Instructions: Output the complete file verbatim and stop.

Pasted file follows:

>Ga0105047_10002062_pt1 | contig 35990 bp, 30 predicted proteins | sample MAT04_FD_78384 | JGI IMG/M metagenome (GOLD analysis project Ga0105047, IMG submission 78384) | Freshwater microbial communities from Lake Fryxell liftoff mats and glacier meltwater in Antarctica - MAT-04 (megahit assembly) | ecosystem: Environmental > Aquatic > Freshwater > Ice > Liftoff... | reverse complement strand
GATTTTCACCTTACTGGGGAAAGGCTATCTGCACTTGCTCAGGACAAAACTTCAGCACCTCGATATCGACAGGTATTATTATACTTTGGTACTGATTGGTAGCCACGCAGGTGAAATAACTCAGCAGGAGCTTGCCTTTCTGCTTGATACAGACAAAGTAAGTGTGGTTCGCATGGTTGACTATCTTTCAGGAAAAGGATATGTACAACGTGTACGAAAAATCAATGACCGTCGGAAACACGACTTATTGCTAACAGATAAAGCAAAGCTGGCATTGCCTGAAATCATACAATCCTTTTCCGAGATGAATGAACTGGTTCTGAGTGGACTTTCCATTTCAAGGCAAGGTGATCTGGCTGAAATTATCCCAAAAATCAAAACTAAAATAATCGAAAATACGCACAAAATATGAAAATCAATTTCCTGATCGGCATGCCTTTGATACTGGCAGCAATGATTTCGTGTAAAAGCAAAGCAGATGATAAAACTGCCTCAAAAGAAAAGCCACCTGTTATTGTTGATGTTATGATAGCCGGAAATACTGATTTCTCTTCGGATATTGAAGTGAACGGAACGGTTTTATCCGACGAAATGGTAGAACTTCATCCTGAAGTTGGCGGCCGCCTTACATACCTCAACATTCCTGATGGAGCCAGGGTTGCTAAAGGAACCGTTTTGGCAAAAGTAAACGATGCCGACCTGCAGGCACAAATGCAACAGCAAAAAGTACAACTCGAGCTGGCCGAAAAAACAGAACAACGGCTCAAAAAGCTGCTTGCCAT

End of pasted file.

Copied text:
>Ga0105047_10002062_pt1 | contig 35990 bp, 30 predicted proteins | sample MAT04_FD_78384 | JGI IMG/M metagenome (GOLD analysis project Ga0105047, IMG submission 78384) | Freshwater microbial communities from Lake Fryxell liftoff mats and glacier meltwater in Antarctica - MAT-04 (megahit assembly) | ecosystem: Environmental > Aquatic > Freshwater > Ice > Liftoff... | reverse complement strand
GATTTTCACCTTACTGGGGAAAGGCTATCTGCACTTGCTCAGGACAAAACTTCAGCACCTCGATATCGACAGGTATTATTATACTTTGGTACTGATTGGTAGCCACGCAGGTGAAATAACTCAGCAGGAGCTTGCCTTTCTGCTTGATACAGACAAAGTAAGTGTGGTTCGCATGGTTGACTATCTTTCAGGAAAAGGATATGTACAACGTGTACGAAAAATCAATGACCGTCGGAAACACGACTTATTGCTAACAGATAAAGCAAAGCTGGCATTGCCTGAAATCATACAATCCTTTTCCGAGATGAATGAACTGGTTCTGAGTGGACTTTCCATTTCAAGGCAAGGTGATCTGGCTGAAATTATCCCAAAAATCAAAACTAAAATAATCGAAAATACGCACAAAATATGAAAATCAATTTCCTGATCGGCATGCCTTTGATACTGGCAGCAATGATTTCGTGTAAAAGCAAAGCAGATGATAAAACTGCCTCAAAAGAAAAGCCACCTGTTATTGTTGATGTTATGATAGCCGGAAATACTGATTTCTCTTCGGATATTGAAGTGAACGGAACGGTTTTATCCGACGAAATGGTAGAACTTCATCCTGAAGTTGGCGGCCGCCTTACATACCTCAACATTCCTGATGGAGCCAGGGTTGCTAAAGGAACCGTTTTGGCAAAAGTAAACGATGCCGACCTGCAGGCACAAATGCAACAGCAAAAAGTACAACTCGAGCTGGCCGAAAAAACAGAACAACGGCTCAAAAAGCTGCTTGCCAT